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Bridging the Gap Between Classics and Classroom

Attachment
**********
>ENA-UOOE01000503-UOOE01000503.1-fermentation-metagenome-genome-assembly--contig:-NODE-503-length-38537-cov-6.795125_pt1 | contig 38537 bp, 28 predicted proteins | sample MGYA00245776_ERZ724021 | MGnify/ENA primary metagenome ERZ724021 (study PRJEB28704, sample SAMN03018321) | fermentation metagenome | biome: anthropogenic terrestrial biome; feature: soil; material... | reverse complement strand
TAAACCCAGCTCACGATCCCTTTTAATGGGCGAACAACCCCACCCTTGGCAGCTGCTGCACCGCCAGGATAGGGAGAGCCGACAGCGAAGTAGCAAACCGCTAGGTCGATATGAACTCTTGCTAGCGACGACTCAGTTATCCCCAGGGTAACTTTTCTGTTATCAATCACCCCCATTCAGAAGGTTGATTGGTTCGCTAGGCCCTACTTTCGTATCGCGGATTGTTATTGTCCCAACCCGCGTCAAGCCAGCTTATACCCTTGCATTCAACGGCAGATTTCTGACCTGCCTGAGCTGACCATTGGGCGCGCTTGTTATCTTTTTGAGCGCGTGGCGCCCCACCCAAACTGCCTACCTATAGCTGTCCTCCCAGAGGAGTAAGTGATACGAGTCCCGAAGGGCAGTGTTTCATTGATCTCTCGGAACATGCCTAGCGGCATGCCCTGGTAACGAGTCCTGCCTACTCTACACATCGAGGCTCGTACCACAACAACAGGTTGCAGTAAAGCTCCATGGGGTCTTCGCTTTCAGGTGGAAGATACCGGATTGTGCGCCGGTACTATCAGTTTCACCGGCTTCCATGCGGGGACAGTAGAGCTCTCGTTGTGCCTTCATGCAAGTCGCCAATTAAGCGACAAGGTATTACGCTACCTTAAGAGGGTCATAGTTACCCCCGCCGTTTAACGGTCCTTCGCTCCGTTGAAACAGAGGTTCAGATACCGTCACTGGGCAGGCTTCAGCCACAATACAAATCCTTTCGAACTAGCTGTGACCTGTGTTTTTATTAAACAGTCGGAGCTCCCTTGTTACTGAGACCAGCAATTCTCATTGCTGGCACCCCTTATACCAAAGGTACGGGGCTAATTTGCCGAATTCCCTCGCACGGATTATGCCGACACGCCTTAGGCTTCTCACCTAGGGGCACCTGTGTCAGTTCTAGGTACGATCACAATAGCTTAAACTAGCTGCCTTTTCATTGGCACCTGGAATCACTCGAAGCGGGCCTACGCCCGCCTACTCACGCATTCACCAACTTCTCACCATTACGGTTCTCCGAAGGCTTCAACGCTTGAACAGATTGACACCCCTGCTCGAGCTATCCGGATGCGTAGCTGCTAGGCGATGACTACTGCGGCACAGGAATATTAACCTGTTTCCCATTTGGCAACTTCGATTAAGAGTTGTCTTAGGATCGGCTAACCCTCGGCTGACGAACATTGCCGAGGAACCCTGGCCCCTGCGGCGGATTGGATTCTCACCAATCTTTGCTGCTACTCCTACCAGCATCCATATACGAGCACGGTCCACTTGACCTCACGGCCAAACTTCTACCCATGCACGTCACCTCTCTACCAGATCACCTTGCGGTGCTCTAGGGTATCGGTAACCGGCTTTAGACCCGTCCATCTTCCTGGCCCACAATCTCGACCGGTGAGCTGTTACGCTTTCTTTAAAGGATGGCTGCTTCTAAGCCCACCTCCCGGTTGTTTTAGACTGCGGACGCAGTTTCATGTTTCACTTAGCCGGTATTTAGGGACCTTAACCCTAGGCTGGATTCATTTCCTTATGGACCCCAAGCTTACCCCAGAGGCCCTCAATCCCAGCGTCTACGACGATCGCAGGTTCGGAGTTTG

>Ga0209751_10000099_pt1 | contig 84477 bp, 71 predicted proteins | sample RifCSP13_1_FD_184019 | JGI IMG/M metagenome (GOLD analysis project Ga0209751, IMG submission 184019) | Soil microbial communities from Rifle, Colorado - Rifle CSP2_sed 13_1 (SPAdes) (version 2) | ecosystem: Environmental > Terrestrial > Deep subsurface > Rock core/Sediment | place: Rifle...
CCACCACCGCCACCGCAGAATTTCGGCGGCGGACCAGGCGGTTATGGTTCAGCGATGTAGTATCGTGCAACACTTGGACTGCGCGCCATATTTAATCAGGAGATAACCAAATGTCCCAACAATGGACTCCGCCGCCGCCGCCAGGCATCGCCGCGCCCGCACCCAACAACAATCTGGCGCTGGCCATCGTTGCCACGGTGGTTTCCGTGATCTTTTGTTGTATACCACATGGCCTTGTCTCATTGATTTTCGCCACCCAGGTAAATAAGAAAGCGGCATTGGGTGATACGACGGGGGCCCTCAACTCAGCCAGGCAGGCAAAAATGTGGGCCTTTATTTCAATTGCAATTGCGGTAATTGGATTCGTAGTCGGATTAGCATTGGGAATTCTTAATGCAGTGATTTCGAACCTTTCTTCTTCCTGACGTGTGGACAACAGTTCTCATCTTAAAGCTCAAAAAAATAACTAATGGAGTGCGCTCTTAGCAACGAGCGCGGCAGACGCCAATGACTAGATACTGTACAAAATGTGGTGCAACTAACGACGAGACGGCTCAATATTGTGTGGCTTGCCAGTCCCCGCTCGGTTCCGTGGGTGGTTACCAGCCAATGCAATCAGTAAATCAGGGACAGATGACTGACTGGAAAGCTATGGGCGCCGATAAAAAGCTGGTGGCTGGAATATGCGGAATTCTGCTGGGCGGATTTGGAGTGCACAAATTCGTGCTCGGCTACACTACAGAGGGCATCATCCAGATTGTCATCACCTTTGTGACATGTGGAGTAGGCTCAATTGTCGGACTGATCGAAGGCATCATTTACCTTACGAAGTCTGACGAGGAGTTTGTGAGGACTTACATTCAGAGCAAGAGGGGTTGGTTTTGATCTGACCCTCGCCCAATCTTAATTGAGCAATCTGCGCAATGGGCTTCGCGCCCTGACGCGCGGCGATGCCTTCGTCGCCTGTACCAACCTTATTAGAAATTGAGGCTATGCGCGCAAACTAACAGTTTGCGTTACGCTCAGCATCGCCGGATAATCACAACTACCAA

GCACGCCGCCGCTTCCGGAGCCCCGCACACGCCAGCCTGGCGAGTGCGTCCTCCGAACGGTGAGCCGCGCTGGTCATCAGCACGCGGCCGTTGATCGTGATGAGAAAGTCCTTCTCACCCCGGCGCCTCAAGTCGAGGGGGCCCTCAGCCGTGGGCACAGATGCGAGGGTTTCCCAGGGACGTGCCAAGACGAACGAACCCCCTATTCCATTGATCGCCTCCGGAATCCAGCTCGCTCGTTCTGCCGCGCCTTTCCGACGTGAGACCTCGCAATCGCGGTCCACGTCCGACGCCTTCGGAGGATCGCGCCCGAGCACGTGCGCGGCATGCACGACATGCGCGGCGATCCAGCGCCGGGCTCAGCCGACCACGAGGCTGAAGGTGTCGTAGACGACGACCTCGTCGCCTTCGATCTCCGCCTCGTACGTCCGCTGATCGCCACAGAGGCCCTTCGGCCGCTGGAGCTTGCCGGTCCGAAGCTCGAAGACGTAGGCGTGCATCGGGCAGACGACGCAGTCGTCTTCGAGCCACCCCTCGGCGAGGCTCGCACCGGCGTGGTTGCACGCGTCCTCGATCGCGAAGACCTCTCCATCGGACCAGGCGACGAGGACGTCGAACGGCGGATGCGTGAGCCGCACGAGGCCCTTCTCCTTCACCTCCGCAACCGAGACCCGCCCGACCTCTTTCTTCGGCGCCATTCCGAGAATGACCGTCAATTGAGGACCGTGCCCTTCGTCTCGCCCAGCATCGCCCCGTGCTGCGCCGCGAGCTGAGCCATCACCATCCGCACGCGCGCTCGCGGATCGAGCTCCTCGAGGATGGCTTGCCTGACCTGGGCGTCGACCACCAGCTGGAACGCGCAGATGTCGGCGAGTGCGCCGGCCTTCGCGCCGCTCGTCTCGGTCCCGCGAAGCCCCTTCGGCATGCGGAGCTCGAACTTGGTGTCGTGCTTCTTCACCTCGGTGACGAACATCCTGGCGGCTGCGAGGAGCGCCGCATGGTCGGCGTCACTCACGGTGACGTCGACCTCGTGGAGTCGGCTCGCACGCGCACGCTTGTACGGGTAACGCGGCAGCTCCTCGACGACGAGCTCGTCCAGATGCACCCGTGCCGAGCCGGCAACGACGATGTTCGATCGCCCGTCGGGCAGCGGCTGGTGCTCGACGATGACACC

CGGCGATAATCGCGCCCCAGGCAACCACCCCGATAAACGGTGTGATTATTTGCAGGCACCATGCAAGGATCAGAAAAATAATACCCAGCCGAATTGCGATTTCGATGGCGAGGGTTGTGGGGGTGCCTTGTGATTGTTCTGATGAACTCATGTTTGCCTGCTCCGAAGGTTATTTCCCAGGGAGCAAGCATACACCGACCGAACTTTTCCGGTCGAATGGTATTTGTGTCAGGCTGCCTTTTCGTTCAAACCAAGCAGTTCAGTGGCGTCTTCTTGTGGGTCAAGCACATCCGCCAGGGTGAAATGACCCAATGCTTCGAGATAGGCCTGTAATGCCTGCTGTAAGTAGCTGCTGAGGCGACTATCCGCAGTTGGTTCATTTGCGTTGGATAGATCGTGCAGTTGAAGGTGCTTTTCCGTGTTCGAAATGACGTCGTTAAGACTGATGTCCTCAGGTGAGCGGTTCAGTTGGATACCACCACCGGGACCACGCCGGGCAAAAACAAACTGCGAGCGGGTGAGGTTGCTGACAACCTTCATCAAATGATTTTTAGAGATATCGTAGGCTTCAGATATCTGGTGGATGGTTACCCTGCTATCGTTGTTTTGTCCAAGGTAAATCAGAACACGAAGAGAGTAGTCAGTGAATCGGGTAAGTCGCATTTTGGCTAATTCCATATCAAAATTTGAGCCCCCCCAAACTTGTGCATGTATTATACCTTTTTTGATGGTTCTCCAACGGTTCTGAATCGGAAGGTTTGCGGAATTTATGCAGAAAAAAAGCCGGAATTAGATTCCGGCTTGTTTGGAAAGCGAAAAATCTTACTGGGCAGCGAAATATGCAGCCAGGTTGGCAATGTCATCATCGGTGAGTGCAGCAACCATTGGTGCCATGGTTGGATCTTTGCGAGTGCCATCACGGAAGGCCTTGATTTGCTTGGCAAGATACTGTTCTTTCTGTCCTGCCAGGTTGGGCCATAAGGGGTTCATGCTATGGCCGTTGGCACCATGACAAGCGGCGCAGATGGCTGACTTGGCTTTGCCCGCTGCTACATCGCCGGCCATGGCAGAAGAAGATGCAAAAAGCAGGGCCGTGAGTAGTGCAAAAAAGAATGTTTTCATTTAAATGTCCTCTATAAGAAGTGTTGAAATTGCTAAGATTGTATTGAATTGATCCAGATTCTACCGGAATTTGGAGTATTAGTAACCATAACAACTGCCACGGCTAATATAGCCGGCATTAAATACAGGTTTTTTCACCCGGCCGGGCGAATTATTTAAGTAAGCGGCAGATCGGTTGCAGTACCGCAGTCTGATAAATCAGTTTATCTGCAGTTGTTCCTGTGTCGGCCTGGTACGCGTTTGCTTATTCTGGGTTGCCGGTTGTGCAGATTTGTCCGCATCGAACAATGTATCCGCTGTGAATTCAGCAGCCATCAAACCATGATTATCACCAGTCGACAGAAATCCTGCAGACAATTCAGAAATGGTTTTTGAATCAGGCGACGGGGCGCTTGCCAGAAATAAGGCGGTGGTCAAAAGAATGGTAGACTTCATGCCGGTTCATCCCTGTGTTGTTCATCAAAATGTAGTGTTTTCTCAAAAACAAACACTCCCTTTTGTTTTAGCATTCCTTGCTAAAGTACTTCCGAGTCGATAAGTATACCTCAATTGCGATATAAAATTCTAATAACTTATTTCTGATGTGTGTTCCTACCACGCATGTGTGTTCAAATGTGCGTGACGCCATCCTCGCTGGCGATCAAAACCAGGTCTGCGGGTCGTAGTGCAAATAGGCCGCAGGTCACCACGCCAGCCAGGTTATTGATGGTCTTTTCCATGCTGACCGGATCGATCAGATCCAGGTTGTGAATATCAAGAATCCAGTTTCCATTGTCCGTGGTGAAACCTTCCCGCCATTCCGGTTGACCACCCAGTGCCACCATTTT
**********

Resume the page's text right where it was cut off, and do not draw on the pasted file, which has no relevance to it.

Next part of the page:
As city students began the new school year last month, the curtain went up for another year of Theater for a New Audience — known best by its acronym TFANA — and the educational programs it runs throughout the boroughs, especially those in Queens (former Districts 24, 25 and 30). The educational arm of TFANA was launched in 1984 by the Theater’s founder and artistic director Jeffrey Horowitz as a means of introducing Shakespeare and other classics to New York City schoolchildren. With 16 schools participating in its World Theater Project and four enrolled in the New Voices initiative (serving more than 3,000 students in all), TFANA is the largest program of its kind in the educational system. TFANA’s programs are financed in part by each participating elementary and middle school through funding sources like Project ARTS, NYS Council on the Arts Empire State Partnership, and Annenberg NYC Partnership for Arts & Education. The fact that private foundations, charitable trusts and corporate entities sustain the rest of the program may bespeak its value. In 2003, TFANA celebrated its partnership with more than 80 school teachers, and simultaneously debuted its new scholarship program for college-bound high school seniors at a dinner featuring veteran actress and special advisor to the board Zoë Caldwell, a Tony award-winner with a strong and early Shakespeare background from Stratford-on-Avon. Caldwell heralds New York City’s public school teachers as “a new breed of hero” because of the way “they inspire students on a daily basis” and help kids connect to theaters, museums, concert halls, dance — a culture that is the essence of New York City. TFANA education director Joe Giardina says he thoroughly enjoys bonding with his artists and public school teachers outside of the classroom. Giardina, Horowitz, and a host of other education professionals agree that TFANA’s programs work: promoting literacy as well as listening, speaking, reading, writing and critical thinking skills. Through TFANA, says Horowitz, “students are inspired to read literature and appreciate the beauty of the language.” Giardina voices both personal and professional enthusiasm for TFANA, and is proud to be affiliated with such a proficient troupe and its diverse educational efforts. He says statistics show that participation in TFANA’s initiatives improves student capacity, vocabulary and dramatic performance. Besides the research gleaned from his visits to the classroom, Giardina has the opportunity to observe students’ reactions to the in-theater performances that are a component of the World Theater Project each year. In its 2002-03 season, the theater (established in 1979) had runs of Moliere’s Don Juan, The General in America and Julius Caesar, with student attendance focused on Julius Caesar. In the new season, performances will include The Last Letter, a one-woman show about the Holocaust in Russia; Engaged, a non-operatic farce by William Gilbert (of the famed duo Gilbert & Sullivan); and Shakespeare’s Pericles, Prince of Tyre.